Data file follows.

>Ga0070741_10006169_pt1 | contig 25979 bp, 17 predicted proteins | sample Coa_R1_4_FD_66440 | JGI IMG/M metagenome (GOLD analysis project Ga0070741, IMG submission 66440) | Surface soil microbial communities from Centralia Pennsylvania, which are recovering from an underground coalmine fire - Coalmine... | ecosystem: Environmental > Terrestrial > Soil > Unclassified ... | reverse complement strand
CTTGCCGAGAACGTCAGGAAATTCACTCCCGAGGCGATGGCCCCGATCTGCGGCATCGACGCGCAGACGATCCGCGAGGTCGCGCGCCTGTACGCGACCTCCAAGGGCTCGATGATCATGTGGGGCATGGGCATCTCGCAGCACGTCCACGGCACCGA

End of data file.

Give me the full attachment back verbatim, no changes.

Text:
>Ga0070741_10006169_pt1 | contig 25979 bp, 17 predicted proteins | sample Coa_R1_4_FD_66440 | JGI IMG/M metagenome (GOLD analysis project Ga0070741, IMG submission 66440) | Surface soil microbial communities from Centralia Pennsylvania, which are recovering from an underground coalmine fire - Coalmine... | ecosystem: Environmental > Terrestrial > Soil > Unclassified ... | reverse complement strand
CTTGCCGAGAACGTCAGGAAATTCACTCCCGAGGCGATGGCCCCGATCTGCGGCATCGACGCGCAGACGATCCGCGAGGTCGCGCGCCTGTACGCGACCTCCAAGGGCTCGATGATCATGTGGGGCATGGGCATCTCGCAGCACGTCCACGGCACCGA